Competitors have a choice to vertically integrate throughout the stack or virtually integrate through partnerships. For example, Oracle and IBM have the ‘tallest’ stacks spanning hardware, software and services. The only missing piece of their portfolio is networking. HP also has a highly vertically integrated stack and unlike Oracle and IBM has heavily invested in networking to compete with Cisco. Oracle, IBM and HP have pursued a strategy to own IP throughout the enterprise value chain. Microsoft on the other hand has primarily stayed focused on its software stack for the enterprise, choosing to partner with hardware companies such as Intel and HP.
The most interesting development occurring in the stack wars is the virtual integration that’s occurring with some vendors. EMC’s acquisition of VMware has put the company in the center of the conflict, allowing it to partner closely with Cisco and services firms such as Accenture, CSC and Deloitte. EMC and VMware are betting on Intel hardware and as such Intel becomes a de facto member of the virtual stack. The VCE coalition and EMC, VMware, Cisco joint venture called Acadia are further examples of virtual integration and most recently, EMC and SAP have announced a tighter partnership. With SAP announcing it is acquiring Sybase, the virtual stack is now more complete.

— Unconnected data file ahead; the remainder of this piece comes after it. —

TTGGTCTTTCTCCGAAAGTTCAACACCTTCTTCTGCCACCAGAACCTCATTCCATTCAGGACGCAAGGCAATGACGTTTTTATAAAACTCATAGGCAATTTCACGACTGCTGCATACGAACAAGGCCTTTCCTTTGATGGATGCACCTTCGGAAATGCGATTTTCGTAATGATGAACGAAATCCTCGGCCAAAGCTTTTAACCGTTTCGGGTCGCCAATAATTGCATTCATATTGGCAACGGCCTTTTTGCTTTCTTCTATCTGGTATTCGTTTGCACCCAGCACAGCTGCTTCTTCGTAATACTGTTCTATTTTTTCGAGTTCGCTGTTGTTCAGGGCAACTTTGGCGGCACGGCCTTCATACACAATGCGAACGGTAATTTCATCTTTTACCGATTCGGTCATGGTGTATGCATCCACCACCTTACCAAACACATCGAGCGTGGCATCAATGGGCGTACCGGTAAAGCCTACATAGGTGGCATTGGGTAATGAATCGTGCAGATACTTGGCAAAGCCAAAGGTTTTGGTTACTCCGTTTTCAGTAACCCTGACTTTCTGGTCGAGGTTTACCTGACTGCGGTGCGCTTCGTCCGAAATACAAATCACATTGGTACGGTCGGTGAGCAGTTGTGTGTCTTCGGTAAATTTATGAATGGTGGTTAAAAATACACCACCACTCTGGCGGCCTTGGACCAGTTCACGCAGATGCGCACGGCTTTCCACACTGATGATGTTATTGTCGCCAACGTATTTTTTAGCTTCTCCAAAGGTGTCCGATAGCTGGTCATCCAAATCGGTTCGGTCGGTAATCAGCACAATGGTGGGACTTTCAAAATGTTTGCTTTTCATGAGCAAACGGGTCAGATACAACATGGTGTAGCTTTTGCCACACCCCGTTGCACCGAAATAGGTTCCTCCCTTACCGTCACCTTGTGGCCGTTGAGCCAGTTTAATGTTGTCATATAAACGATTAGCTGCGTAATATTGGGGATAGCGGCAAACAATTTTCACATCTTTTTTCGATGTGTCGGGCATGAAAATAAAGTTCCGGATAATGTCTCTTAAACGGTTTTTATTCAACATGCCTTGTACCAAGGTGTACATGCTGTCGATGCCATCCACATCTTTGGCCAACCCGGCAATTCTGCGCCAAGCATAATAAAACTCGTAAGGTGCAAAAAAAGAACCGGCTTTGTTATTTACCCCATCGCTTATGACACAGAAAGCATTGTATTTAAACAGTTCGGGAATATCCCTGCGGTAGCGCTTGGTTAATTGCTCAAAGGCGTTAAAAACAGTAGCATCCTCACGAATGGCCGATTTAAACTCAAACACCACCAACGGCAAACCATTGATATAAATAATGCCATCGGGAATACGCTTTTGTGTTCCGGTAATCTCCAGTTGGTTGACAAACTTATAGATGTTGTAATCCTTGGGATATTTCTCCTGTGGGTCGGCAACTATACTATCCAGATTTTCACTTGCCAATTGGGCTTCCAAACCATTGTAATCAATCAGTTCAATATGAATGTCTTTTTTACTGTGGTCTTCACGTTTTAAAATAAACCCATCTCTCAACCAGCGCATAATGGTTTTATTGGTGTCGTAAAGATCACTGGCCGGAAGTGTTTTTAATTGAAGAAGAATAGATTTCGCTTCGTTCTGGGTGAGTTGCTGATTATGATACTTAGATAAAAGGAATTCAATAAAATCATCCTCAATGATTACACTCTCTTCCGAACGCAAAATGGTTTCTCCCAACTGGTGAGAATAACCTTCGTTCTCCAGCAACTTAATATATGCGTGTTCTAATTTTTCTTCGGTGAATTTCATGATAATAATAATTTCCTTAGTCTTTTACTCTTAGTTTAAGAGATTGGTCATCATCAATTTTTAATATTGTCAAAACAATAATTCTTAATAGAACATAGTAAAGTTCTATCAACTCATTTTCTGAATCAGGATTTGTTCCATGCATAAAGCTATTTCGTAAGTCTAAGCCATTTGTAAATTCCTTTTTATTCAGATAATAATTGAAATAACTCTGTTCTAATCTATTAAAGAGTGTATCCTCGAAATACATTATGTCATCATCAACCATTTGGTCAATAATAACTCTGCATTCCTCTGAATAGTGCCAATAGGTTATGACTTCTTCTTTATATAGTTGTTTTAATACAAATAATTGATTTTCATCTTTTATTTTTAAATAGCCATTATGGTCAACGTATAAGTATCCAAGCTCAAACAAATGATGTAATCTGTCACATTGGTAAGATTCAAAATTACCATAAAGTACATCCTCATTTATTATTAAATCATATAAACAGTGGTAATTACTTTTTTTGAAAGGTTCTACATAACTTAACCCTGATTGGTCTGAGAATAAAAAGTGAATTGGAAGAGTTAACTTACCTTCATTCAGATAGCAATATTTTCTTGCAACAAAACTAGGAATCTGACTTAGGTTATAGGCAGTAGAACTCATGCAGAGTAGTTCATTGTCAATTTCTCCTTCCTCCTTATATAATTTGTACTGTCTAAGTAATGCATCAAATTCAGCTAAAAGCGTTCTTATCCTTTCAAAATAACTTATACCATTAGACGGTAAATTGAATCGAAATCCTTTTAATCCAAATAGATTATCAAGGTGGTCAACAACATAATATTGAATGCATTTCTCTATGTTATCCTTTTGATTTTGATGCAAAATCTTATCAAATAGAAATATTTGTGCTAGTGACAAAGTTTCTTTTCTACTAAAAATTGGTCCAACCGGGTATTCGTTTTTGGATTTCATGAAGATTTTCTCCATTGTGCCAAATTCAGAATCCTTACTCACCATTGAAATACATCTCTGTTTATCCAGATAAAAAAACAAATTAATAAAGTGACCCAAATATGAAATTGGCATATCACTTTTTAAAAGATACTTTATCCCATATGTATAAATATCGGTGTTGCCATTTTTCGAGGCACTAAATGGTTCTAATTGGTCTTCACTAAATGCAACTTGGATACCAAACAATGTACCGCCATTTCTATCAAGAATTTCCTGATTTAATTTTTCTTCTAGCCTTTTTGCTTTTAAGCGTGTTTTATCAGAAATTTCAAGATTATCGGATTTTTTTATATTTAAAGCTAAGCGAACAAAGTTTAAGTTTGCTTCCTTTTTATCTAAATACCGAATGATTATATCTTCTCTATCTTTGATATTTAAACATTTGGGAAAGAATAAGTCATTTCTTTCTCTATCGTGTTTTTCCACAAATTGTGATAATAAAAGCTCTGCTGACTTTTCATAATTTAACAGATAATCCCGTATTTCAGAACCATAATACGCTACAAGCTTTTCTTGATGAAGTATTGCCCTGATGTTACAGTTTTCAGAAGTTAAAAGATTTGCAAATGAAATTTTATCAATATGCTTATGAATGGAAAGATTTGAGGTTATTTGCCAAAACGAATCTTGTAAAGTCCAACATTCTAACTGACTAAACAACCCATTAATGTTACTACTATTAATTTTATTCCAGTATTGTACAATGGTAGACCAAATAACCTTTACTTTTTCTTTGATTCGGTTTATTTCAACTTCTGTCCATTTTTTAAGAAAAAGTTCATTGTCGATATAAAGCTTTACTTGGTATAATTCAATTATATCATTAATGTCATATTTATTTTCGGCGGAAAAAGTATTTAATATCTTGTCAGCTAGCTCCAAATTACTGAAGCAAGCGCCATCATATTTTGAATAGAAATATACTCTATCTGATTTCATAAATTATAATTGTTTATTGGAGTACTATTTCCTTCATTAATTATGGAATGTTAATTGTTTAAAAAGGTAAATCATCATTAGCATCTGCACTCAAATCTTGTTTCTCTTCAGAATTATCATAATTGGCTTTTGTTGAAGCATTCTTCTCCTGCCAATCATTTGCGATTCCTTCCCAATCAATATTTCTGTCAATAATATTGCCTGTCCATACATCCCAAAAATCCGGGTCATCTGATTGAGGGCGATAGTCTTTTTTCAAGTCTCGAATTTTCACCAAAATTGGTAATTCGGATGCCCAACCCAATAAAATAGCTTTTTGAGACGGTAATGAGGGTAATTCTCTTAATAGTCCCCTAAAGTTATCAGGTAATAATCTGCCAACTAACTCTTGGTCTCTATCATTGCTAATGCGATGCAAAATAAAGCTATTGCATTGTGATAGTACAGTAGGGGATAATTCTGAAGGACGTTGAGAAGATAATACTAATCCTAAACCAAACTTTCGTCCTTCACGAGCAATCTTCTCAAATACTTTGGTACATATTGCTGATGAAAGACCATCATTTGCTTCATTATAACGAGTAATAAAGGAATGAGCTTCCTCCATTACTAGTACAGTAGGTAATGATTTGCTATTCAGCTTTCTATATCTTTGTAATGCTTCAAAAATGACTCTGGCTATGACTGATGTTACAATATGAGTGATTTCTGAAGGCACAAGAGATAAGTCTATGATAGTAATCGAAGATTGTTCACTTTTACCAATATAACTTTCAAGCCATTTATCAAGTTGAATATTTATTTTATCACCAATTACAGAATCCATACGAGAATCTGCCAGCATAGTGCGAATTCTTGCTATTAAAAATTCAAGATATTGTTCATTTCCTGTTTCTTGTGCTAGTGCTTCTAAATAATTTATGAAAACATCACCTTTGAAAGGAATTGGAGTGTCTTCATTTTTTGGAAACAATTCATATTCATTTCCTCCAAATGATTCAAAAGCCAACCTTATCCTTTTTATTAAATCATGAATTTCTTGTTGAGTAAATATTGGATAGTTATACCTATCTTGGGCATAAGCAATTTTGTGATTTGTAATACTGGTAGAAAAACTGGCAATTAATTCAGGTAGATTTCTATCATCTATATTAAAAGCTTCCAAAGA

The pending enterprise stack wars pit highly vertically integrated companies against a virtually integrated whole. In theory, the vertical approach can be more easily managed because its owned by a single company. However the virtual approach is more open and potentially has more industry reach.
Microsoft remains the king of market valuation at more than $250B however excluding Intel, the enterprise virtual stack rivals the size of Microsoft and is larger than either Oracle, HP or IBM; underscoring the potential power of a virtual partnership enabled by VMware. Relative newcomers Google and Amazon are shown for context, particularly because these companies are driving the move to cloud computing.
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